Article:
Bumble update gives women more choice in how they can date

Bumble update gives women more choice in how they can date
New Bumble tool relieves the “burden” of women making the first move
Fortune / VideoElephant

Singletons on Bumble may have noticed some changes that were recently unveiled.

The women-first dating app has updated its brand identity and app design, plus new features for users, including more ways to Make The First Move, marking a new chapter in Bumble’s evolution.

Back in 2014, Bumble was launched with the purpose of giving women more control of their dating lives by flipping traditional gender roles and challenging the antiquated rules of dating.

Today, the app is expanding upon its make the first move requirement by introducing choice in how a connection is made with Opening Moves.

Additionally, Bumble is making its profile creation quicker and more intentional, expanding its dating intentions and making updates to its compatibility algorithms.

These changes come as Bumble research* shows women’s experiences have evolved, especially regarding empowerment in online dating. Keeping true to Bumble’s mission, equality remains a priority in relationships with the overwhelming majority* (92 per cent) of women stating it is a top marker in romance.

However, how women define equality has evolved with almost 9 in 10* (88 per cent) of single women on the app globally stating that today, equality is about personal choice and autonomy to decide what’s right for you.

Here is a breakdown of what the new updates are:

The Evolution of Make The First Move

Bumble has launched its new Opening Moves feature.Bumble

Now, women on Bumble have even more choice in how they connect with the launch of Opening Moves.

The new feature gives women the option to set a question that their matches can respond to, creating a new way to engage with connections while keeping women in control.

Nearly half of women* (46 per cent) surveyed on Bumble shared that having more ways to start a conversation would make their dating app experience even better. Women can use one of Bumble’s recommended Opening Moves, or craft their own. For nonbinary and same-gender connections, either person can set and respond to an Opening Move.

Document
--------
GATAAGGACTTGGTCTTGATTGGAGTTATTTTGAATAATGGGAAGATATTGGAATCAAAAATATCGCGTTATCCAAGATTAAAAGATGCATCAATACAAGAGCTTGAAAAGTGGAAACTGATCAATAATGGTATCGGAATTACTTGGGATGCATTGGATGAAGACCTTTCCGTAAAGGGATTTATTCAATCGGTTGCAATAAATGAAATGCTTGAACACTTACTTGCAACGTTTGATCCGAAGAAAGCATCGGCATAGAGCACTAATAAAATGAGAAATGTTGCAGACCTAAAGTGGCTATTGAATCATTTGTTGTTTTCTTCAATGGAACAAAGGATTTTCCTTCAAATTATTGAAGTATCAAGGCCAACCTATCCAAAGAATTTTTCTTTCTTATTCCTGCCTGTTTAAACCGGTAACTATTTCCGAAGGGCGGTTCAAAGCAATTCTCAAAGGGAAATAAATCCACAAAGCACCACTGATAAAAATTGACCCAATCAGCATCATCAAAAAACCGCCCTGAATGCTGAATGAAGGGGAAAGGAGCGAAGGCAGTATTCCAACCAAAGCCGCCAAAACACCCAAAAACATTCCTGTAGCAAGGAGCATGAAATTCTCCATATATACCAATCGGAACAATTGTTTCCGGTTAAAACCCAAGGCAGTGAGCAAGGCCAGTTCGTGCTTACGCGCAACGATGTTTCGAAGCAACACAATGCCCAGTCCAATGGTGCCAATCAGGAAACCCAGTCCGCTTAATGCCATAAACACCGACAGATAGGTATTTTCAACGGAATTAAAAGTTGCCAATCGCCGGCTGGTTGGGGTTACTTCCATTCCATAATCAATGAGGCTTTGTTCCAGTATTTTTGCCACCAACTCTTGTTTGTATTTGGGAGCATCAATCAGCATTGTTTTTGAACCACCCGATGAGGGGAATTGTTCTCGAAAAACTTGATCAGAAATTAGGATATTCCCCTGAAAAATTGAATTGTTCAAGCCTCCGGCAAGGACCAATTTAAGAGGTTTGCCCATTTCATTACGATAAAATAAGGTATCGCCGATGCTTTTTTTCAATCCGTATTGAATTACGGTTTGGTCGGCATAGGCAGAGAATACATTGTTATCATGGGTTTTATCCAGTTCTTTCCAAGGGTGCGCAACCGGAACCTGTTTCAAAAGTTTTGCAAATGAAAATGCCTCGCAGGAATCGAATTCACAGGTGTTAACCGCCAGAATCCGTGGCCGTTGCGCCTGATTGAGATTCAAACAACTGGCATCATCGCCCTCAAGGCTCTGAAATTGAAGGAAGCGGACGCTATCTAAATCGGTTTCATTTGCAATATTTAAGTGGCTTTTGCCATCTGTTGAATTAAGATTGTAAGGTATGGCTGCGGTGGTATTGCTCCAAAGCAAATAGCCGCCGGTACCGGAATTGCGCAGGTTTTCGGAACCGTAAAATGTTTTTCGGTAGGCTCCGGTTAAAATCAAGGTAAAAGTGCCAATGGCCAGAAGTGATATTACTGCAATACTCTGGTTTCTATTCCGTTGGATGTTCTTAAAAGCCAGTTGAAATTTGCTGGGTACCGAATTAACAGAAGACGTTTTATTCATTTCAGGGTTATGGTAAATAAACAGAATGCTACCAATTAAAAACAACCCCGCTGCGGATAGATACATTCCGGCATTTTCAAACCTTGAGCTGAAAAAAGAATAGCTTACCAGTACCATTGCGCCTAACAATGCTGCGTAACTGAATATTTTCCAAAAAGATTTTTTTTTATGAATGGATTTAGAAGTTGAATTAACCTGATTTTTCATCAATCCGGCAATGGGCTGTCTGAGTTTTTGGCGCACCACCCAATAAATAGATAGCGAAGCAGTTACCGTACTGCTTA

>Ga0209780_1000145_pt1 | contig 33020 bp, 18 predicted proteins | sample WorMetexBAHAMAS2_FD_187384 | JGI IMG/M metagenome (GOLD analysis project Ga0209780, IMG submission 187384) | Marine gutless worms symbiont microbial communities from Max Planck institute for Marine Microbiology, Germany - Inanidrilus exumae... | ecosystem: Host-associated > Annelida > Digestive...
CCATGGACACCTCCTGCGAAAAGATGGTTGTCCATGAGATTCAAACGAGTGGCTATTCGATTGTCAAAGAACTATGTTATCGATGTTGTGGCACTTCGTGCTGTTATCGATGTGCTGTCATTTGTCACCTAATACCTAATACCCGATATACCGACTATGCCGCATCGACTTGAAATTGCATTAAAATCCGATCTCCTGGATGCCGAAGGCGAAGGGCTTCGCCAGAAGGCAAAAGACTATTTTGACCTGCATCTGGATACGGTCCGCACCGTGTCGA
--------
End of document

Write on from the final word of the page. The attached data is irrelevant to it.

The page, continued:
“We have always believed that when you make dating better for women, you make it better for everyone. In listening to our community, many have shared their exhaustion with the current online dating experience, and for some, that includes making the first move. We’re also hearing from women that empowerment today is not only about control but it’s also about agency, and we’re excited to offer more choice in how women make the first move with our new Opening Moves feature,” said Lidiane Jones, CEO of Bumble.

“We want to evolve with our community, shifting from a fixed approach to giving women more options in how they engage.”

“Bumble has been leading in addressing the challenges of online spaces, introducing industry-first features like Private Detector™ to identify unsolicited lewd images, AI and machine learning to identify scams and spam, and comprehensive Community Guidelines. This latest launch reflects the first step in our continued commitment to making dating better for women, creating space for people to establish relationship dynamics that work for them,” Jones continued.

During testing, Bumble found that Opening Moves improved meaningful conversations on the app by increasing chat initiation and reply rates, as well as lengthening time spent in conversation.

Expanded Compatibility and Stronger Curation

Relationships look different for everyone, but more than 2 in 3* (68 per cent) of women surveyed stated that they struggle with people not being upfront about their dating intentions.

Bumble's data*** also shows that women want to learn more about a potential match before they connect, with nearly 80 per cent swiping right once they have viewed the entire profile.

To help people better communicate what they are looking for now, not just in the future, the app has updated its Dating Intentions badges to include everything from ‘fun, casual dates’ and ‘intimacy without commitment’ to a ‘life partner’ and ‘ethical non-monogamy.’ People on Bumble can now also select up to two dating intentions to be shown on their profile.

More than 3 in 4* (77 per cent) women surveyed globally on Bumble said knowing someone’s dating intentions is one of the most important things when online dating.

To help people find compatible matches even faster, common interests and shared top musical artists are now highlighted at the top of profiles to quickly and easily identify commonalities with a potential match. Bumble also increased the minimum number of photos required on a profile and made advancements to its For You algorithm, which is a daily set of four curated, relevant profiles based on your preferences and past matches.

A New Look and Feel

To mark the start of a new chapter, Bumble is also unveiling an updated brand identity including a new logo, bolder fonts, and refreshed colours and illustrations.

Bumble’s data shows that 3 in 4* (75 per cent) women say the look and feel of a dating app is important to their overall experience and with 65% that the visual identity of a dating app can make it easier to use.

Led in-house by Bumble’s Creative Studio, the new design will be part of a global marketing campaign launching across more than 10 countries, which includes new content showcasing the lengths women may go when faced with online dating fatigue.

*All data was commissioned by Bumble of 6,138 women on Bumble globally ages 23-35 between April 5-April 12, 2024.

**All data was commissioned by Bumble of 482 women non-Bumble users between July 7-24, 2023.

***Internal Bumble data of women users in the US, UK, Canada, Australia and New Zealand.

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